Wednesday, 8 September 2010

2010 T20 Champions' League Preview Thought

One of the questions I have tinkered with off and on is trying to gauge the level of quality of different domestic cricket competitions. My limited research so far suggests that Australia's domestic level in first-class cricket is very high, and quite probably higher than some Test series between weaker sides.

On the surface, the T20 Champions' League might seem to make an easy job of it, but the number of matches played is so few that I would be very wary of using it as a barometer. However, the more of these competitions played, the better we'll be able to make judgements. What will be particularly of interest this year will be whether Indian sides again fail to rise above the mediocre level.

Sunday, 29 August 2010

2010 Match-Fixing Scandal

Knee-jerk reaction is never altogether helpful in a matter like this.

However, listening to The World This Weekend on the Home Service this lunchtime, one heard exactly what the root of the problem was: How does a young Pakistani cricketer make a realistic wage in an industry where his place is subject to the whims of an unstable organization? Mihir Bose suggested that ready money from the gamblers trumped the graft of becoming a big star and gaining sponsorships.

Bose said that the problem was that international cricket 'lacked the teeth' to enforce the real change needed to end the repeated influence of gamblers on international cricket once and for all. He blamed the relaxed gentlemanly attitudes of the 'English club', as opposed to the French-style officiousness of other international sporting organizations such as FIFA. Then he suggested that the BCCI would never give up the power it wielded to an international body. So the end is that there is no solution.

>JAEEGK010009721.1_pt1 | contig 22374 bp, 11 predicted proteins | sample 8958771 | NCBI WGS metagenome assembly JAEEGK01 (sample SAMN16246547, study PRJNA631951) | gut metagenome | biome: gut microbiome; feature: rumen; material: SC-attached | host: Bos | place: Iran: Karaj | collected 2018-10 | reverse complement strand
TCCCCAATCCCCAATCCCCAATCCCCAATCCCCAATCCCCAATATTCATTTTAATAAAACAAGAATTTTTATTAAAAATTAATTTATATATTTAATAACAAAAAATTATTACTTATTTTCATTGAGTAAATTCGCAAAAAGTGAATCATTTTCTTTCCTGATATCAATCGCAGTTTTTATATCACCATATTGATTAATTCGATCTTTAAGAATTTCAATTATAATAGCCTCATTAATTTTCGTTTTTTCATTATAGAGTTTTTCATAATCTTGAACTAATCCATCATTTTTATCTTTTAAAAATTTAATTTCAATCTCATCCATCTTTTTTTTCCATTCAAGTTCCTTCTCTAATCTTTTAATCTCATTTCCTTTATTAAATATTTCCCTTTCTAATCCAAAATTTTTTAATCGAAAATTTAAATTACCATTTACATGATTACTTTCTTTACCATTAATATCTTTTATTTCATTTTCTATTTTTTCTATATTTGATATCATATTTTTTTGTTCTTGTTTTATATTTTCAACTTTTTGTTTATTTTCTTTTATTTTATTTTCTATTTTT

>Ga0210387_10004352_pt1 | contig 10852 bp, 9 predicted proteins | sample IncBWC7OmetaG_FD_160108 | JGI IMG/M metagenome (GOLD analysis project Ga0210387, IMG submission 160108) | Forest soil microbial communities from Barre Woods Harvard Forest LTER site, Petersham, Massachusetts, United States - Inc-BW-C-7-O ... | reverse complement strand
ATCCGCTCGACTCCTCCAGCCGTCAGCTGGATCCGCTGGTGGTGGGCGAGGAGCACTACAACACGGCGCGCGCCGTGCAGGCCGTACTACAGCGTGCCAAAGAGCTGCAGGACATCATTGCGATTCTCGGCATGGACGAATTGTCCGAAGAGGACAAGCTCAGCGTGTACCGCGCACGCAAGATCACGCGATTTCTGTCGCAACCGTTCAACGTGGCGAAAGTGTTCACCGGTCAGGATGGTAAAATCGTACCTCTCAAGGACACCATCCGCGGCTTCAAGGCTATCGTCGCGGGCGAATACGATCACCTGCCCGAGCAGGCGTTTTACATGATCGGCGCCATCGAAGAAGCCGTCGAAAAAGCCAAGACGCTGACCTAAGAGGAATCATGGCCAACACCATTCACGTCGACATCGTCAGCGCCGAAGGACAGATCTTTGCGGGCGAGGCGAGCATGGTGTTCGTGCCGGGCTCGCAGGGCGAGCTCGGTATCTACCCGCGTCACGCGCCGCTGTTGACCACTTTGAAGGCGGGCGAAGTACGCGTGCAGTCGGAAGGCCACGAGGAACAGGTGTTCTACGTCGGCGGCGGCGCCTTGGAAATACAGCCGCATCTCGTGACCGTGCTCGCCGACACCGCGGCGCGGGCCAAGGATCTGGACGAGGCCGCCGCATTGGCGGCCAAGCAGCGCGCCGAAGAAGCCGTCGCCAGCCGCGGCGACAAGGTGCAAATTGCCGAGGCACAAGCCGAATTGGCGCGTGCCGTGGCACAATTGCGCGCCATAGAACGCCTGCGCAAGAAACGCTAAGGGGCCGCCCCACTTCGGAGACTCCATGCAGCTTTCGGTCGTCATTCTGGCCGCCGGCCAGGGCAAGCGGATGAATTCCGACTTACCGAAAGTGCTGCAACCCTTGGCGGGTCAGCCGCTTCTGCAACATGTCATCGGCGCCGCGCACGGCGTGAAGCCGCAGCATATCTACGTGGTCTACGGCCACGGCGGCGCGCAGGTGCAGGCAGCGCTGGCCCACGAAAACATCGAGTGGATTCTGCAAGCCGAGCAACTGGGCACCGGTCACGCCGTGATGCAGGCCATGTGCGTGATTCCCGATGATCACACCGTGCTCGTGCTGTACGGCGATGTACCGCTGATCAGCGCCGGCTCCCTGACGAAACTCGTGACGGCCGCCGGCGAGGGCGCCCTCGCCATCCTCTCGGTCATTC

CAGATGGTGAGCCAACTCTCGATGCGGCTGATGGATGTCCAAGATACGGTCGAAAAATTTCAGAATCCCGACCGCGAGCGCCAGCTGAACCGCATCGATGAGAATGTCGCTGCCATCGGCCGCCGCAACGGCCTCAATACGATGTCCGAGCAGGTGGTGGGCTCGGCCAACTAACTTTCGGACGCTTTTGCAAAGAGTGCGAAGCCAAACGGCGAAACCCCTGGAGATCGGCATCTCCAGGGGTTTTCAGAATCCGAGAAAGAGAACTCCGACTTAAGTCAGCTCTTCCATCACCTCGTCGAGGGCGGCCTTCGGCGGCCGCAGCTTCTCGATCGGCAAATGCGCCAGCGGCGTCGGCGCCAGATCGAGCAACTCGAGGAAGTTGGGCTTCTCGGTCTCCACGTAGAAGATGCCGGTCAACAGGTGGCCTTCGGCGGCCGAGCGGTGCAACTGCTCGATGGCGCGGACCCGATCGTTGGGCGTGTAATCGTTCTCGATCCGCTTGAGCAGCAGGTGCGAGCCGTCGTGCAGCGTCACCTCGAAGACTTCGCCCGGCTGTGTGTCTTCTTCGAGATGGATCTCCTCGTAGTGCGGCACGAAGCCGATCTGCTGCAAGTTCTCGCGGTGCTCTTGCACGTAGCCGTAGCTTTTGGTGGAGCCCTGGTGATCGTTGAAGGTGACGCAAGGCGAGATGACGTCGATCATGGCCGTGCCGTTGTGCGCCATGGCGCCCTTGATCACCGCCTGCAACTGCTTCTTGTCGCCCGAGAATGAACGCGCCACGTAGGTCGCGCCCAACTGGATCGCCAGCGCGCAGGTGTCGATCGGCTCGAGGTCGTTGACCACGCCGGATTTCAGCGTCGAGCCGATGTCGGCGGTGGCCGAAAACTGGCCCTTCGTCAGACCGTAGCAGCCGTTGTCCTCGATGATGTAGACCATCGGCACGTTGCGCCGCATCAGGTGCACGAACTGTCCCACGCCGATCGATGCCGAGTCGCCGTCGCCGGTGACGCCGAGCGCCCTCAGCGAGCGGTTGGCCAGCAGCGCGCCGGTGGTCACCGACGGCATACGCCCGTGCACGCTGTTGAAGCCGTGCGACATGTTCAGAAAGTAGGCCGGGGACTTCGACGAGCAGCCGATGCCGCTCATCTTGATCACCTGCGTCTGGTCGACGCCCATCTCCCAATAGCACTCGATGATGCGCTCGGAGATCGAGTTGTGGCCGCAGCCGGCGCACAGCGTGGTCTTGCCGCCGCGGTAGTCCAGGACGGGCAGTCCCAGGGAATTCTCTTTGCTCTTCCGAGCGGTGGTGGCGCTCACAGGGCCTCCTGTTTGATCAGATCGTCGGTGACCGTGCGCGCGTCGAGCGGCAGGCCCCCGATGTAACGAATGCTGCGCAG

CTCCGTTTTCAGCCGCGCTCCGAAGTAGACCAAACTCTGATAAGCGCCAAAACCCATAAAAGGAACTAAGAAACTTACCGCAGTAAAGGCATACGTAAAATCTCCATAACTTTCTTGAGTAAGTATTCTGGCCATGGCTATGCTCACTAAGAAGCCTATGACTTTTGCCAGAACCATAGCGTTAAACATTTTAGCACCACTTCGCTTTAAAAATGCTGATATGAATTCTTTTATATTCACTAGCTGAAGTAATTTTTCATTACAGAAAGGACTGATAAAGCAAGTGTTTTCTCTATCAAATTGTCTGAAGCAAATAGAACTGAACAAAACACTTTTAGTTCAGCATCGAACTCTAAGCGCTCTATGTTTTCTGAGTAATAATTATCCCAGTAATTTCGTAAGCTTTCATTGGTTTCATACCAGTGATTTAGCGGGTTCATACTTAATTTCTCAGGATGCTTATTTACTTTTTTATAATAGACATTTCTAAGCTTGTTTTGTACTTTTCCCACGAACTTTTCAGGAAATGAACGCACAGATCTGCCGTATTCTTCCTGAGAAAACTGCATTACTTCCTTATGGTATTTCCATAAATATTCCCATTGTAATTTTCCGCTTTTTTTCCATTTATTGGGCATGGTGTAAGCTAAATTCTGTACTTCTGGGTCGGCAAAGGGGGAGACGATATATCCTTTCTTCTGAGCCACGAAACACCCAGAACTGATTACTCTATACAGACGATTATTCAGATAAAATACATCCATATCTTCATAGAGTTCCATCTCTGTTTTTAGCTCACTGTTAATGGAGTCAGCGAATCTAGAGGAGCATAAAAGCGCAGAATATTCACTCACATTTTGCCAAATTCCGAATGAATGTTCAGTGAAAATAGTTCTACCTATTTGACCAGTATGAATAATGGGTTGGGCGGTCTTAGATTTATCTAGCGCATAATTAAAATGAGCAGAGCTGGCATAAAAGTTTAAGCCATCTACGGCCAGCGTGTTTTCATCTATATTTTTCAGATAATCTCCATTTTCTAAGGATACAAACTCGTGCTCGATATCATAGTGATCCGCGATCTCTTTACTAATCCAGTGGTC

I'd argue that if the problem is the distribution of income to players, then the solution rests in the players' hands, as the relaxed gentlemanly attitudes suggest. Basically, Pakistani cricketers need a strong players' organization to fight on their behalf to ensure that selection is stable and that the rewards of playing international cricket are sufficient that only those who are not sporting cricketers in the first place will be tempted by the gamblers.

In other words, a strong and powerful union, which will need to function at an international level to be effective.

Saturday, 28 August 2010

Pakistan in England, 2010, 4th Test.3

Hic sunt leones, a medieval cartographer might say of the parts unknown in which we find ourselves, win expectancy-wise.

Basically, England have about a 70 per cent chance of winning this match. But we've seen some violent swings in win expectancy today, and I'd be surprised if there aren't more during the rest of this match.

Friday, 27 August 2010

Pakistan n England 2010, 4th Test.2

Phew! You'd think Pakistan would be on top of the world after that first session. And you'd almost be right.

Unsurprisingly, breaking out the win expectancy calculator reveals that Pakistan's best chance of winning occurred after the fall of Morgan's wicket.

However, in between, surprisingly, the fall of Collingwood's wicket saw a big swing to England. When wickets fall fast, it's a case of what's sauce for the goose is sauce for the gander, as the pattern is set for the match. The side bowling second gets all the traditional advantages of the side bowling second, so wickets tumble even faster.

Pakistan's key wickets were those of Pietersen and Morgan. Even better for Pakistan, the current Trott-Prior partnership has seen England's win expectancy fall to its lowest level of the match, as the chance of a draw gradually rises.

At the moment, Pakistan have about a two-thirds chance of winning this match, and nearly a 9/10 chance of not losing it.

Thursday, 26 August 2010

Pakistan in England 2010, 4th Test.1

The dismissal of Strauss had minimal impact on the Win Expectancy. England's chances of victory went down less that 0.1 per cent. Which is just another data point in my developing case that you don't actually need a big run total from your opening pair.